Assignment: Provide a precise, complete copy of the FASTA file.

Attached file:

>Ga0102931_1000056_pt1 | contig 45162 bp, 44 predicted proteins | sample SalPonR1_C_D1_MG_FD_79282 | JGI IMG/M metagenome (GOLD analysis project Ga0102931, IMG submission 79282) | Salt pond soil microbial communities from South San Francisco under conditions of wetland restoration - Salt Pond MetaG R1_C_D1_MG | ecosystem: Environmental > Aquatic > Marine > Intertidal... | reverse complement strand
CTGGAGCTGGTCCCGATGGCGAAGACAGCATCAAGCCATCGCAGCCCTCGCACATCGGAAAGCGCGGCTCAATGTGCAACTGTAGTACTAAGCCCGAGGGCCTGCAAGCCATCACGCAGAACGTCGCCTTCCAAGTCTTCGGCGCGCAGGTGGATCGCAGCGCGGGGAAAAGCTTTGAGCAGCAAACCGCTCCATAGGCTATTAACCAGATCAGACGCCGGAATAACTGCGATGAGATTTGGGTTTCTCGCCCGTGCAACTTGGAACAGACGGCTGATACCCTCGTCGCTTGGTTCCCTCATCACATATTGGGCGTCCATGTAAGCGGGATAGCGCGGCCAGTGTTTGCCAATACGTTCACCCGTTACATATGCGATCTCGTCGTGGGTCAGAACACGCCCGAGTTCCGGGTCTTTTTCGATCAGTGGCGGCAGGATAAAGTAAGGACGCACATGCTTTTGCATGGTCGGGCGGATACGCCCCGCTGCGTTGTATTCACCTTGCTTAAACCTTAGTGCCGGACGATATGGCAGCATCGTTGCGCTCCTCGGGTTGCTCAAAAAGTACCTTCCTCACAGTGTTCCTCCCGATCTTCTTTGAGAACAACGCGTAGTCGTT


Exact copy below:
>Ga0102931_1000056_pt1 | contig 45162 bp, 44 predicted proteins | sample SalPonR1_C_D1_MG_FD_79282 | JGI IMG/M metagenome (GOLD analysis project Ga0102931, IMG submission 79282) | Salt pond soil microbial communities from South San Francisco under conditions of wetland restoration - Salt Pond MetaG R1_C_D1_MG | ecosystem: Environmental > Aquatic > Marine > Intertidal... | reverse complement strand
CTGGAGCTGGTCCCGATGGCGAAGACAGCATCAAGCCATCGCAGCCCTCGCACATCGGAAAGCGCGGCTCAATGTGCAACTGTAGTACTAAGCCCGAGGGCCTGCAAGCCATCACGCAGAACGTCGCCTTCCAAGTCTTCGGCGCGCAGGTGGATCGCAGCGCGGGGAAAAGCTTTGAGCAGCAAACCGCTCCATAGGCTATTAACCAGATCAGACGCCGGAATAACTGCGATGAGATTTGGGTTTCTCGCCCGTGCAACTTGGAACAGACGGCTGATACCCTCGTCGCTTGGTTCCCTCATCACATATTGGGCGTCCATGTAAGCGGGATAGCGCGGCCAGTGTTTGCCAATACGTTCACCCGTTACATATGCGATCTCGTCGTGGGTCAGAACACGCCCGAGTTCCGGGTCTTTTTCGATCAGTGGCGGCAGGATAAAGTAAGGACGCACATGCTTTTGCATGGTCGGGCGGATACGCCCCGCTGCGTTGTATTCACCTTGCTTAAACCTTAGTGCCGGACGATATGGCAGCATCGTTGCGCTCCTCGGGTTGCTCAAAAAGTACCTTCCTCACAGTGTTCCTCCCGATCTTCTTTGAGAACAACGCGTAGTCGTT